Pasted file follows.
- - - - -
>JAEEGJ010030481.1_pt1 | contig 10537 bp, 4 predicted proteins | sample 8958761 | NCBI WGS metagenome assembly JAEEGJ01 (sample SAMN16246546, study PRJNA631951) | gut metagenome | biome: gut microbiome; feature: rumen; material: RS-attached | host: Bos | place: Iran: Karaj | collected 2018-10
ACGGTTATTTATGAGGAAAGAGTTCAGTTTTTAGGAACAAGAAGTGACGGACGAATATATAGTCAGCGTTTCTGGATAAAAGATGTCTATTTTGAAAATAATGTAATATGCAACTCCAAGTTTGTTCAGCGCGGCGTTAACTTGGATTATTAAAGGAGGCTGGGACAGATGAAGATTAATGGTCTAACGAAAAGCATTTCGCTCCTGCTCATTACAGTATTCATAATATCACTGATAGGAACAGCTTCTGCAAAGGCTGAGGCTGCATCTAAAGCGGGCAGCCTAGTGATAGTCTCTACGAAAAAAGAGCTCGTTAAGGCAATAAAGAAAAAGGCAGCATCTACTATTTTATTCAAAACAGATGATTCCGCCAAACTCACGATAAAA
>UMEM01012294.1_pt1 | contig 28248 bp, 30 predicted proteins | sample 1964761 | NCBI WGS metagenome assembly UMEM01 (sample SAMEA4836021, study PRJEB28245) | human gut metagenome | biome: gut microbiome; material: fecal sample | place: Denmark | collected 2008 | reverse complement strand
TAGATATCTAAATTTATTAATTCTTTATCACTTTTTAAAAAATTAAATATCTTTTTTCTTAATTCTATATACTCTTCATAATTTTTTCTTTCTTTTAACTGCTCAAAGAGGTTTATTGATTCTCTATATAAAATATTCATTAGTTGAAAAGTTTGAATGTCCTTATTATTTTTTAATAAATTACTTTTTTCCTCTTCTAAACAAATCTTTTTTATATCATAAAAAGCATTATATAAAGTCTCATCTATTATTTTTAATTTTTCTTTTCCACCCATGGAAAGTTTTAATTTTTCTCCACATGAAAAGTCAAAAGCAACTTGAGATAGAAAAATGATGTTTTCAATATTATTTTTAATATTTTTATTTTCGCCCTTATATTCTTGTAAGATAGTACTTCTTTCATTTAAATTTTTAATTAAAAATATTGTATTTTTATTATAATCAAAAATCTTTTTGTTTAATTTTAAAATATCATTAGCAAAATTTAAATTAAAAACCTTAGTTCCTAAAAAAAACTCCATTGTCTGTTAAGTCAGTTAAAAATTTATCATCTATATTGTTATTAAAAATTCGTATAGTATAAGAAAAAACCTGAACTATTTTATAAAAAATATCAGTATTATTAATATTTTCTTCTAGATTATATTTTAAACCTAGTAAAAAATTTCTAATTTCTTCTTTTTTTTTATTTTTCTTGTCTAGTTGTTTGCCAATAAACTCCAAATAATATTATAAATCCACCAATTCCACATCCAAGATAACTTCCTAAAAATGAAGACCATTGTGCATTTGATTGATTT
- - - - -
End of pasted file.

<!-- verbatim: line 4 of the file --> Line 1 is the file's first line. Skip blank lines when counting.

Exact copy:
TAGATATCTAAATTTATTAATTCTTTATCACTTTTTAAAAAATTAAATATCTTTTTTCTTAATTCTATATACTCTTCATAATTTTTTCTTTCTTTTAACTGCTCAAAGAGGTTTATTGATTCTCTATATAAAATATTCATTAGTTGAAAAGTTTGAATGTCCTTATTATTTTTTAATAAATTACTTTTTTCCTCTTCTAAACAAATCTTTTTTATATCATAAAAAGCATTATATAAAGTCTCATCTATTATTTTTAATTTTTCTTTTCCACCCATGGAAAGTTTTAATTTTTCTCCACATGAAAAGTCAAAAGCAACTTGAGATAGAAAAATGATGTTTTCAATATTATTTTTAATATTTTTATTTTCGCCCTTATATTCTTGTAAGATAGTACTTCTTTCATTTAAATTTTTAATTAAAAATATTGTATTTTTATTATAATCAAAAATCTTTTTGTTTAATTTTAAAATATCATTAGCAAAATTTAAATTAAAAACCTTAGTTCCTAAAAAAAACTCCATTGTCTGTTAAGTCAGTTAAAAATTTATCATCTATATTGTTATTAAAAATTCGTATAGTATAAGAAAAAACCTGAACTATTTTATAAAAAATATCAGTATTATTAATATTTTCTTCTAGATTATATTTTAAACCTAGTAAAAAATTTCTAATTTCTTCTTTTTTTTTATTTTTCTTGTCTAGTTGTTTGCCAATAAACTCCAAATAATATTATAAATCCACCAATTCCACATCCAAGATAACTTCCTAAAAATGAAGACCATTGTGCATTTGATTGATTT